Kobe Bryant: The LA Lakers Will Still Live and Die by Kobe

Hadarii JonesSenior Writer INovember 21, 2016

LOS ANGELES, CA - DECEMBER 19:  Kobe Bryant #24 of the Los Angeles Lakers smiles during the game against the Los Angeles Clippers at Staples Center on December 19, 2011 in Los Angeles, California. NOTE TO USER: User expressly acknowledges and agrees that, by downloading and/or using this Photograph, user is consenting to the terms and conditions of the Getty Images License Agreement. Mandatory Copyright Notice: Copyright 2011 NBAE  (Photo by Harry How/Getty Images)
Harry How/Getty Images

According to ESPN, Kobe Bryant feels there were a number of positives to take away from the Los Angeles Lakers' 88-87 loss to the Chicago Bulls on Christmas Day.

Bryant correctly noted that the Lakers played superb defense, and they will only improve on that end of the court. Los Angeles also managed to out-rebound the Bulls minus suspended center Andrew Bynum and departed forward Lamar Odom.

The Lakers shot a higher percentage from the field than the Bulls, finished with more assists and got key production from first-time starters Devin Ebanks and Josh McRoberts.

But in the end the Lakers' Christmas holiday and season began and ended in familiar fashion, and while I agree with Bryant that there are reasons to be optimistic about the short 2011-12 regular season, there are also several reasons for concern.

For one, even though Derrick Rose didn't expose the Lakers point guards as much as expected he was still a highly efficient 9-of-13 shooting from the field with 21 points, and it was evident that neither Derek Fisher or Steve Blake could prevent Rose's penetration.

Lakers forward Pau Gasol finished with 14 points and eight rebounds, but he only shot 2-of-6 from the free-throw line, and Gasol's timid nature once again resurfaced when the Lakers needed him to be aggressive in the fourth quarter.

Those things considered, the Lakers still had every opportunity to win while leading 87-81 with 54 seconds left, but some questionable decisions from Bryant in the game's clutch seconds effectively snatched defeat from the jaws of victory.

First, Bryant seemed to panic when double-teamed on the sideline in the game's closing seconds, and his ensuing pass to Gasol was intercepted by Bulls forward Luol Deng. Rose converted the turnover into points on the other end.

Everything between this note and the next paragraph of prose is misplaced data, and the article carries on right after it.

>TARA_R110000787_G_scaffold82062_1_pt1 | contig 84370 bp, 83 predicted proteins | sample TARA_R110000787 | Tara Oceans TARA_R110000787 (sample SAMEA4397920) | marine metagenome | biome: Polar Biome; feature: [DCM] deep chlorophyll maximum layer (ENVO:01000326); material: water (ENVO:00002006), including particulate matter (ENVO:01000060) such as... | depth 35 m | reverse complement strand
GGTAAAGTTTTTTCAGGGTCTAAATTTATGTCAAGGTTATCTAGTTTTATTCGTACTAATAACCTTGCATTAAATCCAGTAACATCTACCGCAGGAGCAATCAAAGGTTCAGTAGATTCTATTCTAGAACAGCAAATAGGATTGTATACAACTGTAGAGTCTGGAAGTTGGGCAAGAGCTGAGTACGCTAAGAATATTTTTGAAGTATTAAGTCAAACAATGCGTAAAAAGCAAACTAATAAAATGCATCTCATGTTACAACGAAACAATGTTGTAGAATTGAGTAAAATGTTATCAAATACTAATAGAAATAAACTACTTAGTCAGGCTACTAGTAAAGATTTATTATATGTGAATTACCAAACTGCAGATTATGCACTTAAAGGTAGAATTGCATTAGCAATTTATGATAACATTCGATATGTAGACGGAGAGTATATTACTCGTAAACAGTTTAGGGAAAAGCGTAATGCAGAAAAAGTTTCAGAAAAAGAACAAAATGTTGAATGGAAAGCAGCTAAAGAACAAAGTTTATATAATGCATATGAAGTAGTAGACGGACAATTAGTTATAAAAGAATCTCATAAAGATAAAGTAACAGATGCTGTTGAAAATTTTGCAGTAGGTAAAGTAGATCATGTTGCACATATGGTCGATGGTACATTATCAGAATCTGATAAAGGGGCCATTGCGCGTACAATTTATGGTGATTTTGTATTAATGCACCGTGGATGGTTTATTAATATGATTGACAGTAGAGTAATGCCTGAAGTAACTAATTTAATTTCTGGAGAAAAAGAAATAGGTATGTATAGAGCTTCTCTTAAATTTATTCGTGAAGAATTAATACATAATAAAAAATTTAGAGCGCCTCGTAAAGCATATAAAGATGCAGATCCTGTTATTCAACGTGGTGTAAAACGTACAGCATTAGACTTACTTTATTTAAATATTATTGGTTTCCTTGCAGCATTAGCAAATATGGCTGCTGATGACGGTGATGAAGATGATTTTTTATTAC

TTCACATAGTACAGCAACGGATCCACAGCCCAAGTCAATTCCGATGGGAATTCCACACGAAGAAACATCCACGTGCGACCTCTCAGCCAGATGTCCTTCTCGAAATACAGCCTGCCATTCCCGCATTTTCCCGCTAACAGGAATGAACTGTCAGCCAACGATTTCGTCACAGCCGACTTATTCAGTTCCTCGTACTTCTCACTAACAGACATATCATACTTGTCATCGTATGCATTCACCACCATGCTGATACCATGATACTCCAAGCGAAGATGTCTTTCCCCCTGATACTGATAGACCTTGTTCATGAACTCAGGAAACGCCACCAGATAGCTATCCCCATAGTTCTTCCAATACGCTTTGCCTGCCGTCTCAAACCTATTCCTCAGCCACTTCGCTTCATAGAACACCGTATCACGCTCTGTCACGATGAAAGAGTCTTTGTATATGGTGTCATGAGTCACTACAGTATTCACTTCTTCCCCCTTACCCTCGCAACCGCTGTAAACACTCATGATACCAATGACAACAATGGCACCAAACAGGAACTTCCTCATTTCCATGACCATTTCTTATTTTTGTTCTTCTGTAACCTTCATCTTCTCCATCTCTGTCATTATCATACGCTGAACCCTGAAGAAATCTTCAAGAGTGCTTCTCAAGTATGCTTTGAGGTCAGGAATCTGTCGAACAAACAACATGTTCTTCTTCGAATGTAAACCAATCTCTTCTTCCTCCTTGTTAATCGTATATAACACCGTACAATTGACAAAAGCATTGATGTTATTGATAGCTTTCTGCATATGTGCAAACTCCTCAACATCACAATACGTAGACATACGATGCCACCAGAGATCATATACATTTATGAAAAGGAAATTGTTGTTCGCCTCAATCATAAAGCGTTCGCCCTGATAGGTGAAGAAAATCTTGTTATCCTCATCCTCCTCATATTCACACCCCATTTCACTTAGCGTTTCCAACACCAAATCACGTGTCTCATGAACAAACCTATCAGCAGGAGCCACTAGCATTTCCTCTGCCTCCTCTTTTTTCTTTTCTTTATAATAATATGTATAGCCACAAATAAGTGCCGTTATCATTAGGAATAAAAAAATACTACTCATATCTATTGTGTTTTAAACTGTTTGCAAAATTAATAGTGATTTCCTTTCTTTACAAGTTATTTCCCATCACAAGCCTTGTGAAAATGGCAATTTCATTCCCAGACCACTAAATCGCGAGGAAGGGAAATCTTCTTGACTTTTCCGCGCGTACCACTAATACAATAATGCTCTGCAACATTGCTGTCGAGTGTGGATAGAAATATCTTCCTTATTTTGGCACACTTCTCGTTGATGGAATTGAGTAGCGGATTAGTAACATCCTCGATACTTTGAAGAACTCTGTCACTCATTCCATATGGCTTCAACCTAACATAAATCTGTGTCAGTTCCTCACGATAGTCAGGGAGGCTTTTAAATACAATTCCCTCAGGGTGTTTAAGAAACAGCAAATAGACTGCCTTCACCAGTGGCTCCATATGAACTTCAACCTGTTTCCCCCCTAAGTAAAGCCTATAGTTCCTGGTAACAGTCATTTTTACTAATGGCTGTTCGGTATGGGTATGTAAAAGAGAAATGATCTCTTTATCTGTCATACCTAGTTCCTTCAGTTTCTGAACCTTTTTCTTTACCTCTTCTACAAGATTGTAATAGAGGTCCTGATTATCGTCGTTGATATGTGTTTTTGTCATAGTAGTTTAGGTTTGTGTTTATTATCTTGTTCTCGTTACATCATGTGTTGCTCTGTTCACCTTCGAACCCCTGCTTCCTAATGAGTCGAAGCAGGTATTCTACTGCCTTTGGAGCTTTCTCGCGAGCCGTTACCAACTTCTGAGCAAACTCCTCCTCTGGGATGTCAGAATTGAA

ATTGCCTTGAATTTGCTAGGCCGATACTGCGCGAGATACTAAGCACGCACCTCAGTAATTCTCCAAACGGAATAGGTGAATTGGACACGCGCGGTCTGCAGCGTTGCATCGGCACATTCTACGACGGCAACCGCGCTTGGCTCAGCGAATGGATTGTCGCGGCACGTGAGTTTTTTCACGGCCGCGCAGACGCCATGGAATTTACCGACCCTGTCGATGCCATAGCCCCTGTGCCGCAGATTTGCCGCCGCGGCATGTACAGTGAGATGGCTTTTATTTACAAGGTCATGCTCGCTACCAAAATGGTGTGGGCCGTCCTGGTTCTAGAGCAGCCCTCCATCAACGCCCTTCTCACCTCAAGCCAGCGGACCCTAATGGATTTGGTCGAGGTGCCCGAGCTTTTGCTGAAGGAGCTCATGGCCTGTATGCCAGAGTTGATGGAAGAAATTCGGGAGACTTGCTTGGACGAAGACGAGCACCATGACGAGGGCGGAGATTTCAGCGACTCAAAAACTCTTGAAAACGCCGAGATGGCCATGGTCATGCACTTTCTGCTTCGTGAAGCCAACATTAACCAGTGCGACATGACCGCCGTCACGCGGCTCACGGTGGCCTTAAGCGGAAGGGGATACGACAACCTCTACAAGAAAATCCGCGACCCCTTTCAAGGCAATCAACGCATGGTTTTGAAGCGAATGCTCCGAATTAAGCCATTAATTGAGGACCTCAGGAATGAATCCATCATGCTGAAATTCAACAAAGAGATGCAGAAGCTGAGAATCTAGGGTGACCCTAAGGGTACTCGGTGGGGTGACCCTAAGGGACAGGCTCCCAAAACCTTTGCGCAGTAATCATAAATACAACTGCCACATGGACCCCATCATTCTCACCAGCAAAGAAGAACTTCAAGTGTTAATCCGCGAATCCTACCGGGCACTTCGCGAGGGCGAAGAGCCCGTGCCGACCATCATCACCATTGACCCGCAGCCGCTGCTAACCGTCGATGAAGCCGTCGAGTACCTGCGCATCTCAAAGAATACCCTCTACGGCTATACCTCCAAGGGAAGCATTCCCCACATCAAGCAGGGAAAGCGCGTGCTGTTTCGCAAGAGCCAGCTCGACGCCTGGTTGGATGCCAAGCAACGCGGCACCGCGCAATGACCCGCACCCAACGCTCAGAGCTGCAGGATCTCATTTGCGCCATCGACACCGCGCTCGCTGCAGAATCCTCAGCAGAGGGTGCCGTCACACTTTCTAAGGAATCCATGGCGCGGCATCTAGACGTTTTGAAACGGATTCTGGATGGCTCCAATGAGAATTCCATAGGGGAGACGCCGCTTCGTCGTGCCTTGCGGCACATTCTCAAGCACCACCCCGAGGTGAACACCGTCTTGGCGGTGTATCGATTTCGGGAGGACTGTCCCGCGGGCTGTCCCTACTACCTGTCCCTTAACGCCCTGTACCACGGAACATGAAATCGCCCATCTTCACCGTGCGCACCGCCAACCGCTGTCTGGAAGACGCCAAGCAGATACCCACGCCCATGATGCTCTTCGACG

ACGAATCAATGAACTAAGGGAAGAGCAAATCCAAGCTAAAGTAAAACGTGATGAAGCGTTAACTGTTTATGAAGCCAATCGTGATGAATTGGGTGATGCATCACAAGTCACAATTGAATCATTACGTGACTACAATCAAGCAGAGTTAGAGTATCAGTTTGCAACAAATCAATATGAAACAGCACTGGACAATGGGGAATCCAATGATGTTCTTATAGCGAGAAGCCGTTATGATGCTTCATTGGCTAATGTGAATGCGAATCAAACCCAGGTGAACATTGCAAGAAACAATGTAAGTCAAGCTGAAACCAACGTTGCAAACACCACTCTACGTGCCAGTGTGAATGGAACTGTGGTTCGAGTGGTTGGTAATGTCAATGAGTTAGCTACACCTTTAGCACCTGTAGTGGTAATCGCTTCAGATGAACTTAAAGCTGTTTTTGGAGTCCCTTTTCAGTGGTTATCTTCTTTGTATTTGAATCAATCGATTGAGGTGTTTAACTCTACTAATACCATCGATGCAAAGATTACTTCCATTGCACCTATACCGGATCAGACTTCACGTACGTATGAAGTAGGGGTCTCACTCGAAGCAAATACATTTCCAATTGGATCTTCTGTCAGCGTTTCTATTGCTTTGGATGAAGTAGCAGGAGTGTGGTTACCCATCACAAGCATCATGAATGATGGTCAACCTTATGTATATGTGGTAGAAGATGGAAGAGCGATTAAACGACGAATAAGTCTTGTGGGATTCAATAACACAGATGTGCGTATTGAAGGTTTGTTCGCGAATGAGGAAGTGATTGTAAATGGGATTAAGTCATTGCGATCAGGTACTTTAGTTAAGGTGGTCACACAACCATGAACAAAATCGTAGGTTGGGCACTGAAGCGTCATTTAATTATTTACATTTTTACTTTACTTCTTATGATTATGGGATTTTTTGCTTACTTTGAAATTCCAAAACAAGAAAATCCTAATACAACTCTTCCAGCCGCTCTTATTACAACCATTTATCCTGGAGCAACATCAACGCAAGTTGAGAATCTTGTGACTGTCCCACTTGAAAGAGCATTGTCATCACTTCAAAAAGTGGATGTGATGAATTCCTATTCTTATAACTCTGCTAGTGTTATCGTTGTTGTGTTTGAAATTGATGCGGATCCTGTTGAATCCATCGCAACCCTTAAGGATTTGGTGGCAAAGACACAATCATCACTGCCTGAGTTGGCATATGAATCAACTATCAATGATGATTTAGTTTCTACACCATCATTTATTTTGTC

Rose's basket would prove to be the final margin of victory for the Bulls, but maybe the game could have ended on a different note if Bryant would not have been so intent on atoning for his earlier mistake.

The Lakers did receive one final possession with about four seconds left on the clock, and everyone in the Staples Center knew exactly where the ball would go, including every player on the court for Chicago.

So when Bryant received the out of bounds pass, several Bulls immediately converged on him and the game ended with Deng rejecting Bryant's final shot attempt.

With at least three defenders swarming Bryant, there had to be another Laker with a better look at the basket on the floor, but anyone watching the sequence of events play out knew that the game would ultimately be decided at Bryant's fingertips.

I am one of Bryant's biggest fans and supporters, but this is a script that has become tiring and old.

The Lakers played above most people's expectations on Christmas, and while Bryant's 28 points definitely put the Lakers in a position to win, his eight turnovers could arguably be the main reason for their loss.

Especially the last one.

I'm not sure if new head coach Mike Brown has the guts to publicly question Bryant's decision-making at the end of the Bulls game, but he should because if it doesn't improve Lakers fans should be prepared for a lot more games like the one on Christmas.

The Lakers have a very small margin of error if they hope to reach the 2012 NBA Finals, and Bryant may be the only player on the team who can narrow that window even further through his poor decision-making.

Sure Gasol should have come to meet Bryant's final ill-fated pass but in reality the ball never should have been thrown in Gaasol's direction in the first place.

On the other hand, the pass Bryant didn't make turned out to be the final nail in the Lakers' coffin.

Bryant may still have the ability to win close games for the Lakers, but until he learns to trust his teammates just a little he might end up costing them more games than he wins.

It's a frightening realization for the Lakers and their fans, especially since Bryant has had 15 years to learn that basic lesson.